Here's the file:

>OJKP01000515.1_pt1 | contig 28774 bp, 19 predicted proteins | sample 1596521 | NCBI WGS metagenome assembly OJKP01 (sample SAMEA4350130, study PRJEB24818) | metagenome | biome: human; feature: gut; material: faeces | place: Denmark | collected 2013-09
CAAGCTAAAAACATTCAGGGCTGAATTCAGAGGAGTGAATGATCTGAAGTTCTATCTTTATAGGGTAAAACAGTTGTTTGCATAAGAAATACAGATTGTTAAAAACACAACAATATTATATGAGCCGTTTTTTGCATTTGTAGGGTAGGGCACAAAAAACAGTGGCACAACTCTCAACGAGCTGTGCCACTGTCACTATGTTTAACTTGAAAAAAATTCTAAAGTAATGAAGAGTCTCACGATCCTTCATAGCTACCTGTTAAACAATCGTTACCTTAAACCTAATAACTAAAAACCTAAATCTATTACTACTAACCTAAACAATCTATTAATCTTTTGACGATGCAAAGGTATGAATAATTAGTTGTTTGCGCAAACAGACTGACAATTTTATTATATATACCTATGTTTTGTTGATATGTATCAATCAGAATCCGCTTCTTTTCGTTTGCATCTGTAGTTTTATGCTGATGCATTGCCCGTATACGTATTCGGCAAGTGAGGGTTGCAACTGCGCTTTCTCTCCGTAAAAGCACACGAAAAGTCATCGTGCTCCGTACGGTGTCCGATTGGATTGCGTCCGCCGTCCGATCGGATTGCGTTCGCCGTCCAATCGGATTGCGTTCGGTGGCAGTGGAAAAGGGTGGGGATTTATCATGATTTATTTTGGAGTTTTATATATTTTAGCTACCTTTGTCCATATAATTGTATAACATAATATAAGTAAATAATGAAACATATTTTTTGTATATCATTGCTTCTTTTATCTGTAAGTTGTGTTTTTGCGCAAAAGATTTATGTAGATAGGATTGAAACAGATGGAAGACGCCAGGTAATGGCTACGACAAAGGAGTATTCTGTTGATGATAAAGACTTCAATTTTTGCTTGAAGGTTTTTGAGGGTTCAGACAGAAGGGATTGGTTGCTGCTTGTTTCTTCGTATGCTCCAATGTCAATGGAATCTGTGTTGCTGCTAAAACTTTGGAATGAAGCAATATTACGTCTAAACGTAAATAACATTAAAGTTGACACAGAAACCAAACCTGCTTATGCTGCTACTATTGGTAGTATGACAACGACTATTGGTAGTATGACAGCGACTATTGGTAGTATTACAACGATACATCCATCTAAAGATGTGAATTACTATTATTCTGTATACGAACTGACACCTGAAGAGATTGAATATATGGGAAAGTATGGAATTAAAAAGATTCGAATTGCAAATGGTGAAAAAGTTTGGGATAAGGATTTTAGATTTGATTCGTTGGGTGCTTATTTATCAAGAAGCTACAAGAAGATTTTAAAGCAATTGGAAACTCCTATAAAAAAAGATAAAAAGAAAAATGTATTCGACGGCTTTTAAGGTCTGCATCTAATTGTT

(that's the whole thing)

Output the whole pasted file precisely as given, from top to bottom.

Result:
>OJKP01000515.1_pt1 | contig 28774 bp, 19 predicted proteins | sample 1596521 | NCBI WGS metagenome assembly OJKP01 (sample SAMEA4350130, study PRJEB24818) | metagenome | biome: human; feature: gut; material: faeces | place: Denmark | collected 2013-09
CAAGCTAAAAACATTCAGGGCTGAATTCAGAGGAGTGAATGATCTGAAGTTCTATCTTTATAGGGTAAAACAGTTGTTTGCATAAGAAATACAGATTGTTAAAAACACAACAATATTATATGAGCCGTTTTTTGCATTTGTAGGGTAGGGCACAAAAAACAGTGGCACAACTCTCAACGAGCTGTGCCACTGTCACTATGTTTAACTTGAAAAAAATTCTAAAGTAATGAAGAGTCTCACGATCCTTCATAGCTACCTGTTAAACAATCGTTACCTTAAACCTAATAACTAAAAACCTAAATCTATTACTACTAACCTAAACAATCTATTAATCTTTTGACGATGCAAAGGTATGAATAATTAGTTGTTTGCGCAAACAGACTGACAATTTTATTATATATACCTATGTTTTGTTGATATGTATCAATCAGAATCCGCTTCTTTTCGTTTGCATCTGTAGTTTTATGCTGATGCATTGCCCGTATACGTATTCGGCAAGTGAGGGTTGCAACTGCGCTTTCTCTCCGTAAAAGCACACGAAAAGTCATCGTGCTCCGTACGGTGTCCGATTGGATTGCGTCCGCCGTCCGATCGGATTGCGTTCGCCGTCCAATCGGATTGCGTTCGGTGGCAGTGGAAAAGGGTGGGGATTTATCATGATTTATTTTGGAGTTTTATATATTTTAGCTACCTTTGTCCATATAATTGTATAACATAATATAAGTAAATAATGAAACATATTTTTTGTATATCATTGCTTCTTTTATCTGTAAGTTGTGTTTTTGCGCAAAAGATTTATGTAGATAGGATTGAAACAGATGGAAGACGCCAGGTAATGGCTACGACAAAGGAGTATTCTGTTGATGATAAAGACTTCAATTTTTGCTTGAAGGTTTTTGAGGGTTCAGACAGAAGGGATTGGTTGCTGCTTGTTTCTTCGTATGCTCCAATGTCAATGGAATCTGTGTTGCTGCTAAAACTTTGGAATGAAGCAATATTACGTCTAAACGTAAATAACATTAAAGTTGACACAGAAACCAAACCTGCTTATGCTGCTACTATTGGTAGTATGACAACGACTATTGGTAGTATGACAGCGACTATTGGTAGTATTACAACGATACATCCATCTAAAGATGTGAATTACTATTATTCTGTATACGAACTGACACCTGAAGAGATTGAATATATGGGAAAGTATGGAATTAAAAAGATTCGAATTGCAAATGGTGAAAAAGTTTGGGATAAGGATTTTAGATTTGATTCGTTGGGTGCTTATTTATCAAGAAGCTACAAGAAGATTTTAAAGCAATTGGAAACTCCTATAAAAAAAGATAAAAAGAAAAATGTATTCGACGGCTTTTAAGGTCTGCATCTAATTGTT